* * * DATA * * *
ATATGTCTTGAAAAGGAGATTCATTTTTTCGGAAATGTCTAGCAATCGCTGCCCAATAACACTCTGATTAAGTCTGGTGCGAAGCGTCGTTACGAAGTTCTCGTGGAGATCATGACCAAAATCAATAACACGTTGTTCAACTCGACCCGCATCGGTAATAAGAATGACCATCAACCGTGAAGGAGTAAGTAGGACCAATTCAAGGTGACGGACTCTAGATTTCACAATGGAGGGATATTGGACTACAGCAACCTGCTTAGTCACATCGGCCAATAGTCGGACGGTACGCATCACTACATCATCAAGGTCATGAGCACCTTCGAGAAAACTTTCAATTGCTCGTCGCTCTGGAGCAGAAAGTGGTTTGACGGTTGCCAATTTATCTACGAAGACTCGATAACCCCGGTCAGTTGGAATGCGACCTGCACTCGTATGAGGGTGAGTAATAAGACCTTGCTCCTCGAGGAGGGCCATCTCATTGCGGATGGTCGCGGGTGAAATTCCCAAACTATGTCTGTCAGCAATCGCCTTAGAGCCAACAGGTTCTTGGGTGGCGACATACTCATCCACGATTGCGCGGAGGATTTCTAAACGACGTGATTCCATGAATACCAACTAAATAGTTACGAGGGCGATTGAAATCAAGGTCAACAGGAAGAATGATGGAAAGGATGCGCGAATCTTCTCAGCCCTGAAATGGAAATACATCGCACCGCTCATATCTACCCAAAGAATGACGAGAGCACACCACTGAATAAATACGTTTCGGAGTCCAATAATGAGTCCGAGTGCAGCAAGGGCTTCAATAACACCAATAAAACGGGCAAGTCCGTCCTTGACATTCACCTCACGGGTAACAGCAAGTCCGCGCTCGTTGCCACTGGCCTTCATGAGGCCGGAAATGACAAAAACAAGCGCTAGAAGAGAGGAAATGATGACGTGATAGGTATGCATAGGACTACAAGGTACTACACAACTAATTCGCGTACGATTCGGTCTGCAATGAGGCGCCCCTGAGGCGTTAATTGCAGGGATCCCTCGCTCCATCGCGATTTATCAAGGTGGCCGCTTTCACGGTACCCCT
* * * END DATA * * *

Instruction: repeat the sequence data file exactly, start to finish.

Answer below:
ATATGTCTTGAAAAGGAGATTCATTTTTTCGGAAATGTCTAGCAATCGCTGCCCAATAACACTCTGATTAAGTCTGGTGCGAAGCGTCGTTACGAAGTTCTCGTGGAGATCATGACCAAAATCAATAACACGTTGTTCAACTCGACCCGCATCGGTAATAAGAATGACCATCAACCGTGAAGGAGTAAGTAGGACCAATTCAAGGTGACGGACTCTAGATTTCACAATGGAGGGATATTGGACTACAGCAACCTGCTTAGTCACATCGGCCAATAGTCGGACGGTACGCATCACTACATCATCAAGGTCATGAGCACCTTCGAGAAAACTTTCAATTGCTCGTCGCTCTGGAGCAGAAAGTGGTTTGACGGTTGCCAATTTATCTACGAAGACTCGATAACCCCGGTCAGTTGGAATGCGACCTGCACTCGTATGAGGGTGAGTAATAAGACCTTGCTCCTCGAGGAGGGCCATCTCATTGCGGATGGTCGCGGGTGAAATTCCCAAACTATGTCTGTCAGCAATCGCCTTAGAGCCAACAGGTTCTTGGGTGGCGACATACTCATCCACGATTGCGCGGAGGATTTCTAAACGACGTGATTCCATGAATACCAACTAAATAGTTACGAGGGCGATTGAAATCAAGGTCAACAGGAAGAATGATGGAAAGGATGCGCGAATCTTCTCAGCCCTGAAATGGAAATACATCGCACCGCTCATATCTACCCAAAGAATGACGAGAGCACACCACTGAATAAATACGTTTCGGAGTCCAATAATGAGTCCGAGTGCAGCAAGGGCTTCAATAACACCAATAAAACGGGCAAGTCCGTCCTTGACATTCACCTCACGGGTAACAGCAAGTCCGCGCTCGTTGCCACTGGCCTTCATGAGGCCGGAAATGACAAAAACAAGCGCTAGAAGAGAGGAAATGATGACGTGATAGGTATGCATAGGACTACAAGGTACTACACAACTAATTCGCGTACGATTCGGTCTGCAATGAGGCGCCCCTGAGGCGTTAATTGCAGGGATCCCTCGCTCCATCGCGATTTATCAAGGTGGCCGCTTTCACGGTACCCCT